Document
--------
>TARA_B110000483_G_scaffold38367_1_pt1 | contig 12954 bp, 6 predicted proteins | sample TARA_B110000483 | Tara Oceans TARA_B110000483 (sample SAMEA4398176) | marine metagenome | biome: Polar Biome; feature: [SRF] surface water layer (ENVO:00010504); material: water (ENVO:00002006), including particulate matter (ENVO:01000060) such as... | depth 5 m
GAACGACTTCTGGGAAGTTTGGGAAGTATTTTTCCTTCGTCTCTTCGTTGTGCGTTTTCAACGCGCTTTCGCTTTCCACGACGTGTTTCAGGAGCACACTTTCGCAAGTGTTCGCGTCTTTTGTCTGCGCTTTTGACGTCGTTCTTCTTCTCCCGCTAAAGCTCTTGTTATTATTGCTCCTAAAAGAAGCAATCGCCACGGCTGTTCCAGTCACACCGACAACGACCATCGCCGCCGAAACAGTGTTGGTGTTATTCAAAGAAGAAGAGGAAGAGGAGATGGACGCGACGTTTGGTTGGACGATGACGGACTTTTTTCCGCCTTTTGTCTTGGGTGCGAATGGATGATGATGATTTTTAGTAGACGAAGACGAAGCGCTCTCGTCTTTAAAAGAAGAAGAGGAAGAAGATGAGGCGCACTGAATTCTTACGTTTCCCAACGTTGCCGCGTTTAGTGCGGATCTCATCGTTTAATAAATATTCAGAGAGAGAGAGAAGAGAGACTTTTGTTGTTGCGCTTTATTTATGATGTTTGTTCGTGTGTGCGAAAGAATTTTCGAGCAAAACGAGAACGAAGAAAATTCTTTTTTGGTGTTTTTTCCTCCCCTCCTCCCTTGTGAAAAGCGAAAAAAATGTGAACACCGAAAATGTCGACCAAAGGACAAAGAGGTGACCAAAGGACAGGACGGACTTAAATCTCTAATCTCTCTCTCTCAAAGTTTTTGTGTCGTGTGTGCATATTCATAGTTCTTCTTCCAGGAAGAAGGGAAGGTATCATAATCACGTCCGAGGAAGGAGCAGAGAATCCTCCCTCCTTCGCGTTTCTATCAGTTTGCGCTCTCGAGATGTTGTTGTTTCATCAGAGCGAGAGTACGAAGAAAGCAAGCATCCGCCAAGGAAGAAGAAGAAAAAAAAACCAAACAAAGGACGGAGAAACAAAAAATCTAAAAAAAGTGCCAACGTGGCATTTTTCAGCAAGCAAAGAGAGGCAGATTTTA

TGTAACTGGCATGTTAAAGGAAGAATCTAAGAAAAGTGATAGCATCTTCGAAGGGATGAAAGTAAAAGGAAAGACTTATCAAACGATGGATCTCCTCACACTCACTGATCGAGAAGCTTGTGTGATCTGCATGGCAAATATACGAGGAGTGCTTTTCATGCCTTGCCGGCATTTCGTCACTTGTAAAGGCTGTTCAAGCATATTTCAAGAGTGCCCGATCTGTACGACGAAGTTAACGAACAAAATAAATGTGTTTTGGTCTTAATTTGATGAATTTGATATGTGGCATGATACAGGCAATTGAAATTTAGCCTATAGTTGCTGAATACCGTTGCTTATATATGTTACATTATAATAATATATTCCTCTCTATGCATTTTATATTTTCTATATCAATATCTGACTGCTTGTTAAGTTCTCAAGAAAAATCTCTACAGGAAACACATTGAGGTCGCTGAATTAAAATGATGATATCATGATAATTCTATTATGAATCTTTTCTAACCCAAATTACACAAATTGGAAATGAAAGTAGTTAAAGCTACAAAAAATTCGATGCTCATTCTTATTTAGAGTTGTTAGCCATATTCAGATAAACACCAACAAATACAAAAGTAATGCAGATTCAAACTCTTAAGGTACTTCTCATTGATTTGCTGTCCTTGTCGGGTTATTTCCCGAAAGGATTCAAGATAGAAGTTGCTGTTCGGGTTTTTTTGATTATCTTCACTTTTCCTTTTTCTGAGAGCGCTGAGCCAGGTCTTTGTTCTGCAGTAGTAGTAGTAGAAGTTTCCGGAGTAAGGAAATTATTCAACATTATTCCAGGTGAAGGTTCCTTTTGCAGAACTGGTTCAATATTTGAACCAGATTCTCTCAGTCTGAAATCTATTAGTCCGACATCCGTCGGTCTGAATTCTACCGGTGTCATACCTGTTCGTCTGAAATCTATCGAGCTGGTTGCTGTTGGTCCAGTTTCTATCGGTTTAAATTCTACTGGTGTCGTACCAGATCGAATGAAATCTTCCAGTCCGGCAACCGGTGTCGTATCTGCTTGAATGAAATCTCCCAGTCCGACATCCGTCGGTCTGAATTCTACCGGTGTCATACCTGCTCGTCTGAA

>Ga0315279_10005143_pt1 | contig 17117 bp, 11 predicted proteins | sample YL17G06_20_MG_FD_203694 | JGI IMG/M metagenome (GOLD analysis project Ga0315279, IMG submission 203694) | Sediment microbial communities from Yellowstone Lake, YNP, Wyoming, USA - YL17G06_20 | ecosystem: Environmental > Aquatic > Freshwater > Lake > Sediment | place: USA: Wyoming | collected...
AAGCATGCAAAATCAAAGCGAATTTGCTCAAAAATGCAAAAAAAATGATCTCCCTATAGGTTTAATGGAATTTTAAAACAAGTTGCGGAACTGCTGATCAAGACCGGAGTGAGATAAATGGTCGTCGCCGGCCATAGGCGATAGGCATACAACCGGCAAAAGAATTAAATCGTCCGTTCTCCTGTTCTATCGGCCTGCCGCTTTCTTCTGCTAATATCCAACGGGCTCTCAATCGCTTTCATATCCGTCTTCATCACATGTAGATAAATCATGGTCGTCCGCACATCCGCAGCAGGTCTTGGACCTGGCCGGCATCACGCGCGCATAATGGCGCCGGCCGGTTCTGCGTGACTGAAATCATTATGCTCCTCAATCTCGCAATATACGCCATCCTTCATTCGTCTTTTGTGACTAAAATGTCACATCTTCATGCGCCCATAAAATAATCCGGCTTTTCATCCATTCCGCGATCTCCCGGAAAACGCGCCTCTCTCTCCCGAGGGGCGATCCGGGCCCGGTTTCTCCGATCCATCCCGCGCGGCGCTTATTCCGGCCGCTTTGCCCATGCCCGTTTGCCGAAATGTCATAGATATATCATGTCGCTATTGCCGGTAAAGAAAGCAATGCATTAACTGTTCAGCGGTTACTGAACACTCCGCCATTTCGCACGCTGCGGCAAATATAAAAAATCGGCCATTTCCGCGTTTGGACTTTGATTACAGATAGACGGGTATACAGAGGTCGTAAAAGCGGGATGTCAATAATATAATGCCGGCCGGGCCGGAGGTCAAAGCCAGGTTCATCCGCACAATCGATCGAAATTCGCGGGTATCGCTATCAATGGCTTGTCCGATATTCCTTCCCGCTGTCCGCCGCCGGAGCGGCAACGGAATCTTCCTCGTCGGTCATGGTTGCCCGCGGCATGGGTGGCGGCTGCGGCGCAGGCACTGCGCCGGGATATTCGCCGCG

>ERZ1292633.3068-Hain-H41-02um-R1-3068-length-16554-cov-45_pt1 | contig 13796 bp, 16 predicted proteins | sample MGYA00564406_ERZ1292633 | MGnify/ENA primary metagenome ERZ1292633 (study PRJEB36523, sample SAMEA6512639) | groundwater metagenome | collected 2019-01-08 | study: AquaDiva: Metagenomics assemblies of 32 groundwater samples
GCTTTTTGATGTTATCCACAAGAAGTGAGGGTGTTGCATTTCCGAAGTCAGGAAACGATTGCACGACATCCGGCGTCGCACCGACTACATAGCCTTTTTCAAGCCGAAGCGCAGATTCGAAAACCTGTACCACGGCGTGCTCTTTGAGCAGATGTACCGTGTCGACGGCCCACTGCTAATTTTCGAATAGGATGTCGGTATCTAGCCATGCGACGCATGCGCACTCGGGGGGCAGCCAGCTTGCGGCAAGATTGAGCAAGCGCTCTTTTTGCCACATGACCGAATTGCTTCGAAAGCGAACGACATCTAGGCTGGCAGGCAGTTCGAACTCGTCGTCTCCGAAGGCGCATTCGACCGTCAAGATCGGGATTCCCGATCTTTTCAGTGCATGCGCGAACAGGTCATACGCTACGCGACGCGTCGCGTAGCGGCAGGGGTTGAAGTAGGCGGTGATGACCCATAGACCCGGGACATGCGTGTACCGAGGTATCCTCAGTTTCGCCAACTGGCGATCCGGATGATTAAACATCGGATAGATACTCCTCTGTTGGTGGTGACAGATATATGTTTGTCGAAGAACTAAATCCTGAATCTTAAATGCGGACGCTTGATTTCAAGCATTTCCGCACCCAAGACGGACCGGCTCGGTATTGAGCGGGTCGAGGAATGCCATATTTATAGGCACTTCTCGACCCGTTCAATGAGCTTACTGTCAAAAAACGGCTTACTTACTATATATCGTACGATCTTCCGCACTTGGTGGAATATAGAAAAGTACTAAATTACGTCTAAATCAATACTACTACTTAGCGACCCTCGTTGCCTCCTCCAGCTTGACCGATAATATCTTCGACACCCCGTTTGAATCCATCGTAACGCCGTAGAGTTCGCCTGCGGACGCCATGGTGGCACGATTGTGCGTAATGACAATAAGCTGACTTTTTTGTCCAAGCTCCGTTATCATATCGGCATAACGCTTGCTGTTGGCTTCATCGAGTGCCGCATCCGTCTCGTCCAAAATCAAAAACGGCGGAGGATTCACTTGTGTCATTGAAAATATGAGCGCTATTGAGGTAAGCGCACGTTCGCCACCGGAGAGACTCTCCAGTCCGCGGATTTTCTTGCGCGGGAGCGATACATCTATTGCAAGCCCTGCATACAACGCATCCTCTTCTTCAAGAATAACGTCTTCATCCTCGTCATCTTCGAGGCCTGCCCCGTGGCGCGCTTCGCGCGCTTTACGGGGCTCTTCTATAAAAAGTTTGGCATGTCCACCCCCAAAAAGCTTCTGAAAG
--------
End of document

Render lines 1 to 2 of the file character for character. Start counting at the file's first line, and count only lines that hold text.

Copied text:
>TARA_B110000483_G_scaffold38367_1_pt1 | contig 12954 bp, 6 predicted proteins | sample TARA_B110000483 | Tara Oceans TARA_B110000483 (sample SAMEA4398176) | marine metagenome | biome: Polar Biome; feature: [SRF] surface water layer (ENVO:00010504); material: water (ENVO:00002006), including particulate matter (ENVO:01000060) such as... | depth 5 m
GAACGACTTCTGGGAAGTTTGGGAAGTATTTTTCCTTCGTCTCTTCGTTGTGCGTTTTCAACGCGCTTTCGCTTTCCACGACGTGTTTCAGGAGCACACTTTCGCAAGTGTTCGCGTCTTTTGTCTGCGCTTTTGACGTCGTTCTTCTTCTCCCGCTAAAGCTCTTGTTATTATTGCTCCTAAAAGAAGCAATCGCCACGGCTGTTCCAGTCACACCGACAACGACCATCGCCGCCGAAACAGTGTTGGTGTTATTCAAAGAAGAAGAGGAAGAGGAGATGGACGCGACGTTTGGTTGGACGATGACGGACTTTTTTCCGCCTTTTGTCTTGGGTGCGAATGGATGATGATGATTTTTAGTAGACGAAGACGAAGCGCTCTCGTCTTTAAAAGAAGAAGAGGAAGAAGATGAGGCGCACTGAATTCTTACGTTTCCCAACGTTGCCGCGTTTAGTGCGGATCTCATCGTTTAATAAATATTCAGAGAGAGAGAGAAGAGAGACTTTTGTTGTTGCGCTTTATTTATGATGTTTGTTCGTGTGTGCGAAAGAATTTTCGAGCAAAACGAGAACGAAGAAAATTCTTTTTTGGTGTTTTTTCCTCCCCTCCTCCCTTGTGAAAAGCGAAAAAAATGTGAACACCGAAAATGTCGACCAAAGGACAAAGAGGTGACCAAAGGACAGGACGGACTTAAATCTCTAATCTCTCTCTCTCAAAGTTTTTGTGTCGTGTGTGCATATTCATAGTTCTTCTTCCAGGAAGAAGGGAAGGTATCATAATCACGTCCGAGGAAGGAGCAGAGAATCCTCCCTCCTTCGCGTTTCTATCAGTTTGCGCTCTCGAGATGTTGTTGTTTCATCAGAGCGAGAGTACGAAGAAAGCAAGCATCCGCCAAGGAAGAAGAAGAAAAAAAAACCAAACAAAGGACGGAGAAACAAAAAATCTAAAAAAAGTGCCAACGTGGCATTTTTCAGCAAGCAAAGAGAGGCAGATTTTA